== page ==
Nugent, Walter. Crossings: The Great Transatlantic Migrations, 1870–1914. Bloomington: Indiana University Press, 1995.
The book’s three parts cover the general demographic and economic trends of the Atlantic world during the period, the situation in the seven principal regions of emigration, and that of the major four American receivers: the United States, Argentina, Canada, and Brazil.
Users without a subscription are not able to see the full content on this page. Please subscribe or login.
- Agricultural Technologies
- Andean Contributions to Rethinking the State and the Natio...
- Antislavery Narratives
- Arab Diaspora in Latin America, The
- Argentina in the Era of Mass Immigration
- Argentina, Slavery in
- Argentine Literature
- Army of Chile in the 19th Century
- Asian Art and Its Impact in the Americas, 1565–1840
- Asian-Peruvian Literature
- Baroque and Neo-baroque Literary Tradition
- Bello, Andrés
- Black Experience in Colonial Latin America, The
- Black Experience in Modern Latin America, The
- Borderlands in Latin America, Conquest of
- Bourbon Reforms, The
- Brazilian Northeast, History of the
- Buenos Aires
- Caribbean Philosophical Association, The
- Caribbean, The Archaeology of the
- Cartagena de Indias
- Caste War of Yucatán, The
- Caudillos, 19th Century
- Cádiz Constitution and Liberalism, The
- Chaco War
- Children, History of
- Chile's Struggle for Independence
- Chronicle, The
- Church in Colonial Latin America, The
- Chávez, Hugo, and the Bolivarian Revolution in Venezuela
- Cinema, Contemporary Brazilian
- Cinema, Latin American
- Colonial Central America
- Colonial New Granada
- Colonial Portuguese Amazon Region, from the 17th to 18th C...
- Contemporary Maya, The
- Costa Rica
- Cárdenas and Cardenismo
- Cuban Revolution, The
- Dependency Theory in Latin American History
- Development of Architecture in New Spain, 1500–1810, The
- Development of Painting in Peru, 1520–1820, The
- Drug Trades in Latin America
- Dutch in South America and the Caribbean, The
- Early Colonial Forms of Native Expression in Mexico and Pe...
- Economies from Independence to Industrialization
- Ecuador, La Generación del 30 in
- El Salvador
- Enlightenment and its Visual Manifestations in Spanish Ame...
- Environmental History
- Era of Porfirio Díaz, 1876–1911, The
- Family History
- Film, Science Fiction
- Football (Soccer) in Latin America
- Gaucho Literature
- Gender in Colonial Brazil
- Gender in Postcolonial Latin America
- Guatemala and Yucatan, Conquest of
- Guatemala City
- Guatemala (Colonial Period)
- Guatemala (Modern & National Period)
- Haitian Revolution, The
- Health and Disease in Modern Latin America, History of
- History, Cultural
- History, Food
- Honor in Latin America to 1900
- Horror in Literature and Film in Latin America
- Human Rights in Latin America
- Immigration in Latin America
- Indigenous Elites in the Colonial Andes
- Indigenous Population and Justice System in Central Mexico...
- Indigenous Voices in Literature
- Japanese Presence in Latin America
- Jewish Presence in Latin America, The
- Las Casas, Bartolomé de
- Latin American Independence
- Latin American Urbanism, 1850-1950
- Law and Society in Latin America since 1800
- Legal History of New Spain, 16th-17th Centuries
- Legal History of the State and Church in 18th Century New ...
- Literature, Argentinian
- Machado de Assis
- Magical Realism
- Maroon Societies in Latin America
- Martí, José, and Cuba
- Mestizaje and the Legacy of José María Arguedas
- Mexican Nationalism
- Mexican Revolution, 1910–1940, The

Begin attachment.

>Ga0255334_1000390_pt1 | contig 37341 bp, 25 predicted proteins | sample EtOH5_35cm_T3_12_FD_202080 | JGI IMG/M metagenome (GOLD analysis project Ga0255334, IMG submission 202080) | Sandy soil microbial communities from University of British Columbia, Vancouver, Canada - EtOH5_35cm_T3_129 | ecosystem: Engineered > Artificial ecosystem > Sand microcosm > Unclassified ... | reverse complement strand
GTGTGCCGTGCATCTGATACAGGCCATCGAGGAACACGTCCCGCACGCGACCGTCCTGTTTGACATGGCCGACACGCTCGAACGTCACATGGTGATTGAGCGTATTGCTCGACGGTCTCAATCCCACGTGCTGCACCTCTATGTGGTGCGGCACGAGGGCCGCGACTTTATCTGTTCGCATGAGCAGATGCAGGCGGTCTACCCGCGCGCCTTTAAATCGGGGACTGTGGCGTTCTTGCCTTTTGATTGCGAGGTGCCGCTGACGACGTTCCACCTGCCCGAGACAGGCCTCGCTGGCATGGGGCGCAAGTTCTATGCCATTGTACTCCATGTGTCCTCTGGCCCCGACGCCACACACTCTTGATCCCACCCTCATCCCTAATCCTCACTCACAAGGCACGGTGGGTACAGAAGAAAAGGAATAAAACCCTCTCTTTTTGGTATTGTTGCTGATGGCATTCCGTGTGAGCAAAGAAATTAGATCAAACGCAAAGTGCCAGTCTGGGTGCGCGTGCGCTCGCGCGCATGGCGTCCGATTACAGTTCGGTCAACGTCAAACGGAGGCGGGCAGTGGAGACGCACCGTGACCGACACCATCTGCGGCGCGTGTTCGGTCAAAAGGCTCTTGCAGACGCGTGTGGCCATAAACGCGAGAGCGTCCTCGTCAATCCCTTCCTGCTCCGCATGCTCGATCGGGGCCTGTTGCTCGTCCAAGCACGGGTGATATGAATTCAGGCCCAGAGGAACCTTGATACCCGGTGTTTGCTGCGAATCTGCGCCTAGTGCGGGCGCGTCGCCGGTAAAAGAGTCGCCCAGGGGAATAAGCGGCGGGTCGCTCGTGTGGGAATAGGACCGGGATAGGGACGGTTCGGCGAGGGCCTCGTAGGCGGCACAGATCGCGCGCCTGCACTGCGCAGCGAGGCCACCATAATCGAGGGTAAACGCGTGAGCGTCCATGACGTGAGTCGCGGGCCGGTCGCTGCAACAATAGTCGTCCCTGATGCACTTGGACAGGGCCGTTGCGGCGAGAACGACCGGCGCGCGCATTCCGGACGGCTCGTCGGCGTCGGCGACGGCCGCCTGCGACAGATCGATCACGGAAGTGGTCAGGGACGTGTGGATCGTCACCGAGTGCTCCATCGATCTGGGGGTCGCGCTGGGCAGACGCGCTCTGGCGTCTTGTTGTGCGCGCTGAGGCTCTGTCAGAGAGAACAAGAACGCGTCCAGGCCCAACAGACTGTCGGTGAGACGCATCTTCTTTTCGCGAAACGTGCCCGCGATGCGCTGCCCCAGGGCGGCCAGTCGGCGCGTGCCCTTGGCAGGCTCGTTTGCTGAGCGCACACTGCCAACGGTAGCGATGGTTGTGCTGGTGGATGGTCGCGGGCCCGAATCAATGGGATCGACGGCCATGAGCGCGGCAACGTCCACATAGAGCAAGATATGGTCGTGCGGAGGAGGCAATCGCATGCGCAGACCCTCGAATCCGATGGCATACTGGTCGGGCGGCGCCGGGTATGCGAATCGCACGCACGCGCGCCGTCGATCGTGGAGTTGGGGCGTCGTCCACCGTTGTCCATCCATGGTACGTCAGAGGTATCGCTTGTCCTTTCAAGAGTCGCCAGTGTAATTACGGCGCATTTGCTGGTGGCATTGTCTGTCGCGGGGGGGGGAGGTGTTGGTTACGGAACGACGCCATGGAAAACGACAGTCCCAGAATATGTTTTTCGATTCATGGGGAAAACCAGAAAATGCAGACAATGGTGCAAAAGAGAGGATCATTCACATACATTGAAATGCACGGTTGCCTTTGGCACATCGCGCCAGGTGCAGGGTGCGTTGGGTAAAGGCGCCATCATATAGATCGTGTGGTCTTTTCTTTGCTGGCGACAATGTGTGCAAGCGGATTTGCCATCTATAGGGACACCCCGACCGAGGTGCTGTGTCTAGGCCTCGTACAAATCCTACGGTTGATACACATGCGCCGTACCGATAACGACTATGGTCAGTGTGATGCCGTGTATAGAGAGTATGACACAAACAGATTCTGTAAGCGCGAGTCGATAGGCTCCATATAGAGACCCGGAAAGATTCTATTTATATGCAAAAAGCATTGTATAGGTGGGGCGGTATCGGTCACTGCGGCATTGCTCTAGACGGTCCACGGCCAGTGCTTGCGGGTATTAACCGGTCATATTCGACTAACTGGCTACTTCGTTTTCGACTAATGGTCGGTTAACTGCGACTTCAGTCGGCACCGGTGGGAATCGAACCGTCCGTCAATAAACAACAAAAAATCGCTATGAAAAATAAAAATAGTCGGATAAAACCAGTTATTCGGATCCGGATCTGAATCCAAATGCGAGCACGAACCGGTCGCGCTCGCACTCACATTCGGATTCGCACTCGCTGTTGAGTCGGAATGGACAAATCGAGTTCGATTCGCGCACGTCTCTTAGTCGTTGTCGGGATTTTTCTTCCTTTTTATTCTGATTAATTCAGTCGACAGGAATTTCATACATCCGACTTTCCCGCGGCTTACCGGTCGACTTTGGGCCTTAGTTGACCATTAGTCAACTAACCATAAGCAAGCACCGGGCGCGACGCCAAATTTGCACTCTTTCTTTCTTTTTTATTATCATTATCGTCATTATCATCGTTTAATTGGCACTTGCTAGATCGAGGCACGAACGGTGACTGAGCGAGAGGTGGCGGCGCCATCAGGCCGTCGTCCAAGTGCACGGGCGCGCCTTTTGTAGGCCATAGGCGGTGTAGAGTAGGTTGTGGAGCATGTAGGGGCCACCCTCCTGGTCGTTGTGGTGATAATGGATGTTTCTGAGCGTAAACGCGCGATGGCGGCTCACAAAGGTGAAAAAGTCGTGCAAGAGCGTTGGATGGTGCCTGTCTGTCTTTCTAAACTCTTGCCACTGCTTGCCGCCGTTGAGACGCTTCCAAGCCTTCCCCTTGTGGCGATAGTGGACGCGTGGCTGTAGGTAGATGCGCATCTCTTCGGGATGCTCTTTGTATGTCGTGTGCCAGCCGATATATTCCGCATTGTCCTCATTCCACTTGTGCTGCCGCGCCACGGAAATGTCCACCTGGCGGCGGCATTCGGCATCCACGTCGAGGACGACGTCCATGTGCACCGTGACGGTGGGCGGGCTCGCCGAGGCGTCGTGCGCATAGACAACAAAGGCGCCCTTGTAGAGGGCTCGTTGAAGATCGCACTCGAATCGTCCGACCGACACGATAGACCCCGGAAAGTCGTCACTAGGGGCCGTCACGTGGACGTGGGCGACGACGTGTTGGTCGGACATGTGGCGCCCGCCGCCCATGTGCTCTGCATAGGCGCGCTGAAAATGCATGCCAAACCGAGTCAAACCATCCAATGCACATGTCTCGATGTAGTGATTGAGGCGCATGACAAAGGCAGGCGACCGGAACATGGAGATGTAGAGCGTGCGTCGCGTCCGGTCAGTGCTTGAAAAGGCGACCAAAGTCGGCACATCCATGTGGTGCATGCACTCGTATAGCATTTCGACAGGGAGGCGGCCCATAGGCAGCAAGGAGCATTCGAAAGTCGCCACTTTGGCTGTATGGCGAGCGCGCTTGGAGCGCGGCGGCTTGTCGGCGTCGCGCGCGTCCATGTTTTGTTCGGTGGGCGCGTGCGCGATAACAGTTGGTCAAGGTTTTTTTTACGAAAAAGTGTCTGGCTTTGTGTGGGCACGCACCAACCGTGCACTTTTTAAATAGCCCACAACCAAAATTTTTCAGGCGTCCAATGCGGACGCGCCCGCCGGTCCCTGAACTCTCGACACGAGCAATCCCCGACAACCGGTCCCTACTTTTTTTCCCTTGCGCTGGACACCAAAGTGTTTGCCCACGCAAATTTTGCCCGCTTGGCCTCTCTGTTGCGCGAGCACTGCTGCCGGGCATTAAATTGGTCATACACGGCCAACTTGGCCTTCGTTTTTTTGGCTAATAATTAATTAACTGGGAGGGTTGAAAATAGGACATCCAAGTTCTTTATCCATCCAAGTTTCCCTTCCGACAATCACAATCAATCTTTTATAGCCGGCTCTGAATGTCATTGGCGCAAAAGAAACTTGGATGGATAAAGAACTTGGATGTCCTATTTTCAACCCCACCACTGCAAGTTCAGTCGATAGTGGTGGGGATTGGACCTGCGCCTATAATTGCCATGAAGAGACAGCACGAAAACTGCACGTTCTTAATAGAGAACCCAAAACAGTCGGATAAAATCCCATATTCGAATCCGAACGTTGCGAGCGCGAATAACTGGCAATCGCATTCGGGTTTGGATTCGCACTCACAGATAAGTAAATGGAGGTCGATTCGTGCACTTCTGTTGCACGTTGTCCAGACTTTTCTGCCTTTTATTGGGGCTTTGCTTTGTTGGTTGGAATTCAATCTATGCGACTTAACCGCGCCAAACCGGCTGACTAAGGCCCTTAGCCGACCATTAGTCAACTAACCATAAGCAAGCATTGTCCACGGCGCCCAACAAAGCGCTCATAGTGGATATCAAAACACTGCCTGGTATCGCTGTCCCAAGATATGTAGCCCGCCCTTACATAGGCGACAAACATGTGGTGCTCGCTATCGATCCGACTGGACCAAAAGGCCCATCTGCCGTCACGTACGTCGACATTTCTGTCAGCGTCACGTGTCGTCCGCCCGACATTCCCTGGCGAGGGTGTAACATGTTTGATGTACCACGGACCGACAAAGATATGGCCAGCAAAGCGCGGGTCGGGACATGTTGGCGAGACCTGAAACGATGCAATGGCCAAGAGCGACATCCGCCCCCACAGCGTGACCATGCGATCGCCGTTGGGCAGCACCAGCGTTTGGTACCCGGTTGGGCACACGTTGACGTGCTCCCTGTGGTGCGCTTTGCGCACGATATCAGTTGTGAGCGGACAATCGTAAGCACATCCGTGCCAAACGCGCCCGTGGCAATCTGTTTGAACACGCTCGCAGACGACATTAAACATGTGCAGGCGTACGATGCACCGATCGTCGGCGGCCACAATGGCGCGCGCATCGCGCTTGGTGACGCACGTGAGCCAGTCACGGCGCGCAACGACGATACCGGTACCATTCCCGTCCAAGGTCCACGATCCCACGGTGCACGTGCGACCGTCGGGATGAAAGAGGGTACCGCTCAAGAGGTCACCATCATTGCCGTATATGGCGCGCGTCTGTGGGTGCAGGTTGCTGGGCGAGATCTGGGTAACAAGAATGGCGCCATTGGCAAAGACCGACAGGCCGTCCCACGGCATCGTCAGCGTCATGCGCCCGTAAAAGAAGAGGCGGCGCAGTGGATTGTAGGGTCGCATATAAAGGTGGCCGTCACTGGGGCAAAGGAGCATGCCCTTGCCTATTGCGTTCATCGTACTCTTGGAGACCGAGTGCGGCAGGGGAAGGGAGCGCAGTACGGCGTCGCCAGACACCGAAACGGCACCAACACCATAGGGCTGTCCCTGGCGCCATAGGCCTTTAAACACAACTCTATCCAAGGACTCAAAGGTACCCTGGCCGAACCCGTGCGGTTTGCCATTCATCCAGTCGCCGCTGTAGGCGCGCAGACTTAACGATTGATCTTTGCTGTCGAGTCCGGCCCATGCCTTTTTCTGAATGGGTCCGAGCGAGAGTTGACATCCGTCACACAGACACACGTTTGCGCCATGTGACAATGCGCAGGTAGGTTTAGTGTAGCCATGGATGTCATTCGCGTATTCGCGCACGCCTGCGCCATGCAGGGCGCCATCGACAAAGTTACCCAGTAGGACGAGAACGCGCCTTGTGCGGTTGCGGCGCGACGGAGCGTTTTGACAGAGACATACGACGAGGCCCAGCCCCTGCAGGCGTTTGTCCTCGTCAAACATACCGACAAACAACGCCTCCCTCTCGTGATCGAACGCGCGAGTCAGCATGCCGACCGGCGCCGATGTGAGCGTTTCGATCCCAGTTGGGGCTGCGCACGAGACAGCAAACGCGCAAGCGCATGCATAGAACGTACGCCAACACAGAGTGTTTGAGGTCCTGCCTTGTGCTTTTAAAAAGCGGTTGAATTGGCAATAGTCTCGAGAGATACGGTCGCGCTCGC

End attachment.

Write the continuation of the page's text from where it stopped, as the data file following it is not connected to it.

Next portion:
- Mexican-US Relations
- Mexico, Conquest of
- Mexico, Education in
- Migration to the United States
- Military and Modern Latin America, The
- Military Government in Latin America, 1959–1990
- Military Institution in Colonial Latin America, The
- Modern Decorative Arts and Design, 1900–2000
- Modern Populism in Latin America
- Modernity and Decoloniality
- Musical Tradition in Latin America, The
- Native Presence in Postconquest Central Peru
- New Conquest History and the New Philology in Colonial Mes...
- New Left in Latin America, The
- Novel, Chronology of the Venezuelan
- Novel of the Mexican Revolution, The
- Novel, 19th Century Haitian
- Novel, The Colombian
- Oaxaca, Conquest and Colonial
- Painting in New Spain, 1521–1820
- Paraguayan War (War of the Triple Alliance)
- Pastoralism in the Andes
- Paz, Octavio
- Perón and Peronism
- Peru, Colonial
- Peru, Conquest of
- Peru, Slavery in
- Philippines Under Spanish Rule, 1571-1898
- Photography in the History of Race and Nation
- Political Exile in Latin America
- Popular Culture and Globalization
- Popular Movements in 19th-Century Latin America
- Post Conquest Aztecs
- Post-Conquest Demographic Collapse
- Poverty in Latin America
- Preconquest Incas
- Pre-conquest Mesoamerican States, The
- Pre-Revolutionary Mexico, State and Nation Formation in
- Printing and the Book
- Prints and the Circulation of Colonial Images
- Protestantism in Latin America
- Religions in Latin America
- Revolution and Reaction in Central America
- Rosas, Juan Manuel de
- Sandinista Revolution and the FSLN, The
- Santo Domingo
- Science and Empire in the Iberian Atlantic
- Sexualities in Latin America and the Caribbean
- Slavery in Brazil
- São Paulo
- Spanish and Portuguese Trade, 1500–1750
- Spanish Caribbean In The Colonial Period, The
- Spanish Colonial Decorative Arts, 1500-1825
- Spanish Florida
- Telenovelas and Melodrama in Latin America
- Textile Traditions of the Andes
- 16th-Century New Spain
- Transculturation and Literature
- Trujillo, Rafael
- Tupac Amaru Rebellion, The
- United States and Castro's Cuba in the Cold War, The
- United States and the Guatemalan Revolution, The
- United States Invasion of the Dominican Republic, 1961–196...
- Urban History
- Urbanization in the 20th Century, Latin America’s
- U.S.-Latin American Relations During the Cold War
- Vargas, Getúlio
- Women and Labor in 20th-Century Latin America
- Women in Colonial Latin American History
- Women in Modern Latin American History
- Zapatista Rebellion in Chiapas